Looking to the Source

Analysis at chemistry meeting asks why some graduate departments are so much more successful than others at placing their female Ph.D.'s and postdocs in top positions.
August 17, 2009

WASHINGTON -- Much of the discussion of women in science -- and their relative scarcity in faculty positions -- focuses on the hiring departments. A study presented here Sunday at the annual meeting of the American Chemical Society reversed that focus. The research showed that among top chemistry departments, there is huge variation in how successful their female doctoral graduates and postdocs are at landing tenure-track positions.

That finding is important, said Valerie J. Kuck, because it establishes that there may be specific policies or environments at some but not all top programs that need to be identified and replicated. And those policies may go beyond the societal issues some offer as explanations/excuses for the failure of chemistry faculty positions to show the same progress seen for women in new Ph.D.'s.

Kuck noted, in response to an audience member asking about the desire of women to have children, that "the women at Berkeley have the same biological clocks as other women, but they are getting jobs." (Details will follow on the individual institutions, but the University of California at Berkeley bests all of its rivals in having its female Ph.D.'s in chemistry land top jobs, and women who want top positions may be advised to look West for postdocs, as Berkeley, the California Institute of Technology and Stanford University all do well for their women.)

Kuck's research also suggests that it is important for those focusing on gender equity to pay attention to a relatively small group of graduate departments and postdoc programs that are the dominant producers of faculty members at research universities. Kuck is an American Chemical Society board member whose career included industry (Bell Laboratories and Lucent Technologies) and teaching positions at the College of St. Elizabeth, Seton Hall University and other colleges.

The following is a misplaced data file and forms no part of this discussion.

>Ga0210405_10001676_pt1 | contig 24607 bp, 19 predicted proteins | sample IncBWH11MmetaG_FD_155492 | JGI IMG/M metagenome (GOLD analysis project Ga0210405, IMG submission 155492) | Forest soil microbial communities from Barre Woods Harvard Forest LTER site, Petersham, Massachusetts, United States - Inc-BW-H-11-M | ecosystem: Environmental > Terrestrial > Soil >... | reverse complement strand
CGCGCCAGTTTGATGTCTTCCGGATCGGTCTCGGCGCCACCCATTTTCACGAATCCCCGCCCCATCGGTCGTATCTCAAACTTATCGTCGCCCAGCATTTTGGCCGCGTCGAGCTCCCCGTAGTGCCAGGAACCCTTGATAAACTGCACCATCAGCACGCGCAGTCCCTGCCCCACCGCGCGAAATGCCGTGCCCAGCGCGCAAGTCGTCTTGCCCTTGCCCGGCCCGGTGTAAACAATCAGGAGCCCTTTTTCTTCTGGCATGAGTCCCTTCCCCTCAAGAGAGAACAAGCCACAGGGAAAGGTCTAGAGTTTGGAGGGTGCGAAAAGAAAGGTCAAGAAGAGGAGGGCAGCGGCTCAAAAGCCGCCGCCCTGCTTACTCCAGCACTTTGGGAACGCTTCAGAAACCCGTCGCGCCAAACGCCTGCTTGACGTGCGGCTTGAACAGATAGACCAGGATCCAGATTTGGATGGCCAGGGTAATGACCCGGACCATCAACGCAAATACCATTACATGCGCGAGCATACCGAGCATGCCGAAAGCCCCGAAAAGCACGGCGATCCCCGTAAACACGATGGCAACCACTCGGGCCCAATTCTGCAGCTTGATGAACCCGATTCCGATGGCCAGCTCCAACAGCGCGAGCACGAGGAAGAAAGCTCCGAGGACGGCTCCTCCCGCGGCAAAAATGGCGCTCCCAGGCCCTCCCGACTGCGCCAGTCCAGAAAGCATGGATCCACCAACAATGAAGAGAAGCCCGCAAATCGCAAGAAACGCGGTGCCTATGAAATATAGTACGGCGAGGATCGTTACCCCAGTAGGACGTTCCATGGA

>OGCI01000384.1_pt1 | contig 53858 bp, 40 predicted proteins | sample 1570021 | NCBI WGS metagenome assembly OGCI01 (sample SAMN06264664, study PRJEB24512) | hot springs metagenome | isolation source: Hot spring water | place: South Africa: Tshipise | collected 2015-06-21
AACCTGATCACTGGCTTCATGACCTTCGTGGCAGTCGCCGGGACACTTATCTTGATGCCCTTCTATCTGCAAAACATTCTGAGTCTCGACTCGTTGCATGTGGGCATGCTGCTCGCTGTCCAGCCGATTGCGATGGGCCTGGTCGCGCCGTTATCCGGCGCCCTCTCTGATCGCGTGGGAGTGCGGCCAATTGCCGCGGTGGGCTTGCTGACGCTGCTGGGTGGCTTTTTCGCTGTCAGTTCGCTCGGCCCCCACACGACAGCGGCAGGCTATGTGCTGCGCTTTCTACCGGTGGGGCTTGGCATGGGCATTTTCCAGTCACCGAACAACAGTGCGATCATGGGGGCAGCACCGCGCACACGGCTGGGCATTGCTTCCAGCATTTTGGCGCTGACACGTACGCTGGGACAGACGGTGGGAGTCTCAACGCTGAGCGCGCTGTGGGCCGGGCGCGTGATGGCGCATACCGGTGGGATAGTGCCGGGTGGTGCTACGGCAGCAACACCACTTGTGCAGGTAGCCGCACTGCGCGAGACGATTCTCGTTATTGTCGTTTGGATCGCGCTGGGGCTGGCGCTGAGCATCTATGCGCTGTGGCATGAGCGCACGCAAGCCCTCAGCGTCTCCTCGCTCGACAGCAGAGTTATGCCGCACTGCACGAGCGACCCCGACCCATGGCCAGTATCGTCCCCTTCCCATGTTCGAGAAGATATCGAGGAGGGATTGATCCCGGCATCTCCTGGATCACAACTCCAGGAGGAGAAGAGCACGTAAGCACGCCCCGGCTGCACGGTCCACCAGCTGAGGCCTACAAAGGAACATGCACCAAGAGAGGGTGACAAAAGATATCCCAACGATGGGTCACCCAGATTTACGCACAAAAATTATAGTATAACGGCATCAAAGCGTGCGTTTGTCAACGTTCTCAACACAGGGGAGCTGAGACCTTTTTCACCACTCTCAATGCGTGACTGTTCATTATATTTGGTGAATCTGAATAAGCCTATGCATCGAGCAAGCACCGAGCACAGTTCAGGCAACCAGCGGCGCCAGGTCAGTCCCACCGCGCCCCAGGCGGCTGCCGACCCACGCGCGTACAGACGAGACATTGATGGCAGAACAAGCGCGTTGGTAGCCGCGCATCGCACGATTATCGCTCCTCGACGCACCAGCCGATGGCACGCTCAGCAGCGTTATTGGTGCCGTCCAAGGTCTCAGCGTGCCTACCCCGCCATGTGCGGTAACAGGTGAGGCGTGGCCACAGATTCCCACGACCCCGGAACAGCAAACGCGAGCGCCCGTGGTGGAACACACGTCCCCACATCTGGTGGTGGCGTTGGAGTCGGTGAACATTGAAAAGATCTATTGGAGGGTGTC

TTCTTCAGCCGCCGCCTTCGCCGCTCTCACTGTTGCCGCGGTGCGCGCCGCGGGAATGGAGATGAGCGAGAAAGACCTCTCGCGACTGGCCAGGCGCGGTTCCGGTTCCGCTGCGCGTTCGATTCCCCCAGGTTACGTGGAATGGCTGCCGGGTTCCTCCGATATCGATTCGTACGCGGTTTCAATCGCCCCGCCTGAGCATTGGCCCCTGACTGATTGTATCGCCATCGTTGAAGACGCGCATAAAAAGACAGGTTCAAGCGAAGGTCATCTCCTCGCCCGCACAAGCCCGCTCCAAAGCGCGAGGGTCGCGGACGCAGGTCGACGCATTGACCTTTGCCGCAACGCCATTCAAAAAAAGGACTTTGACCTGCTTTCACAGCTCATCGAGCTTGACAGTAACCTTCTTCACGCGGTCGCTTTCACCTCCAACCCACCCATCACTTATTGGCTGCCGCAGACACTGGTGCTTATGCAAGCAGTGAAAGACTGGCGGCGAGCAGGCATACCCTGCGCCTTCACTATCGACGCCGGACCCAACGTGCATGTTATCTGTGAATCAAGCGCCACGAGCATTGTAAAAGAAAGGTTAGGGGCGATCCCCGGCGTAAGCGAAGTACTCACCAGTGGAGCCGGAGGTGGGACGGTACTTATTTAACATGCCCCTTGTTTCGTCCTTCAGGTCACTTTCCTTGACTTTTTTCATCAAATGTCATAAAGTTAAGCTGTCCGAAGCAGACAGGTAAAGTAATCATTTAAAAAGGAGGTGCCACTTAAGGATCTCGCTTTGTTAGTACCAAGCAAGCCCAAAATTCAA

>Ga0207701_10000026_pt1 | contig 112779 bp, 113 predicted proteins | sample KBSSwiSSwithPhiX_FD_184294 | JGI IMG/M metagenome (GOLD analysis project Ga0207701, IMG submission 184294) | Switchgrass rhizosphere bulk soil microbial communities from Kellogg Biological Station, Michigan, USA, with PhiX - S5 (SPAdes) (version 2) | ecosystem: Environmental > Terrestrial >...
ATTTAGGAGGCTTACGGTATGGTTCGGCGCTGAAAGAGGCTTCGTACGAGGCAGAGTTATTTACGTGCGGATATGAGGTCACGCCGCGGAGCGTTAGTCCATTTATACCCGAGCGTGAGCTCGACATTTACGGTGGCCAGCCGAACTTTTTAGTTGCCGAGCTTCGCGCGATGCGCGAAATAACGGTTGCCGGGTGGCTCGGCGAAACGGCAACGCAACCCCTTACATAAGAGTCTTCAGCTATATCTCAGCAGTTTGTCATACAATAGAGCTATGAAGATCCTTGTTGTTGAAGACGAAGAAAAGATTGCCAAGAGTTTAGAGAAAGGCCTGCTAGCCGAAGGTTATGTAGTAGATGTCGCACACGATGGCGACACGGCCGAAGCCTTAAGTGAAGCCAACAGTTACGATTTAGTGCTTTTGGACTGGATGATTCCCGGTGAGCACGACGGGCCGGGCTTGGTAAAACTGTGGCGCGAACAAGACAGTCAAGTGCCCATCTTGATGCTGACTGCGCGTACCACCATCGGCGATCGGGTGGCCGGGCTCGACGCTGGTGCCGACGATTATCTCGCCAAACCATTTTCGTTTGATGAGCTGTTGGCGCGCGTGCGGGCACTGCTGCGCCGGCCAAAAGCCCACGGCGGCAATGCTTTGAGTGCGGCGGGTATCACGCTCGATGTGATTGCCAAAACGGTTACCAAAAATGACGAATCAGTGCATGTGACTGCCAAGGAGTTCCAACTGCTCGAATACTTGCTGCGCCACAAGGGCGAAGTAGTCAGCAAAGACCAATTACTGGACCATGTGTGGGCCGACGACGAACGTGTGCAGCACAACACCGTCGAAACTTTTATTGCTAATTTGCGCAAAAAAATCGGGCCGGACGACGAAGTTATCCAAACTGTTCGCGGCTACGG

For her study, Kuck examined the chemistry faculties of 94 universities that the Carnegie Foundation for the Advancement of Teaching categorized as having a "very high research activity." She found that 23 percent of the tenure-track or tenured faculty in these departments had earned Ph.D.'s between 1994 and 2003, and focused on this group of recently hired faculty; then she found that 12 universities trained 54 percent of those hired by Carnegie's research university category.

Her next step was to find how many Ph.D.'s from these top universities had landed jobs at her group of top research universities. Here she found sharp differences. Berkeley, for instance, placed 31 men and 21 women in these highly coveted faculty jobs. Harvard University Ph.D.'s in chemistry did very well if they were men (32 were among those landing these jobs). But only 2 female Harvard Ph.D.'s in chemistry landed these jobs.

The following table shows the numbers of Ph.D.'s landing jobs at top research universities from the 12 graduate programs with the greatest number of graduates landing these jobs.

Ph.D. Graduates From Top 12 Universities With Faculty Jobs at Research Universities

University Male Female Total
Berkeley 31 21 52
MIT 30 6 36
Harvard 32 2 34
CalTech 22 7 29
Wisconsin, Madison 17 6 23
Stanford 20 3 23
Yale 12 6 18
Texas 13 1 14
Illinois, Urbana-Champaign 11 3 14
Columbia 11 3 14
North Carolina, Chapel Hill 8 5 13
Cornell 13 0 13


Then Kuck went on to analyze the patterns in postdocs. Here she found that 94 percent of the recently hired faculty at research universities had a postdoc, which is consistent with other findings that the postdoc has become a de facto requirement for many science faculty jobs. At these universities, however, there is a postdoc gender gap in chemistry -- with women (31 percent of the pool of new Ph.D.'s) holding only 22 percent of the postdocs.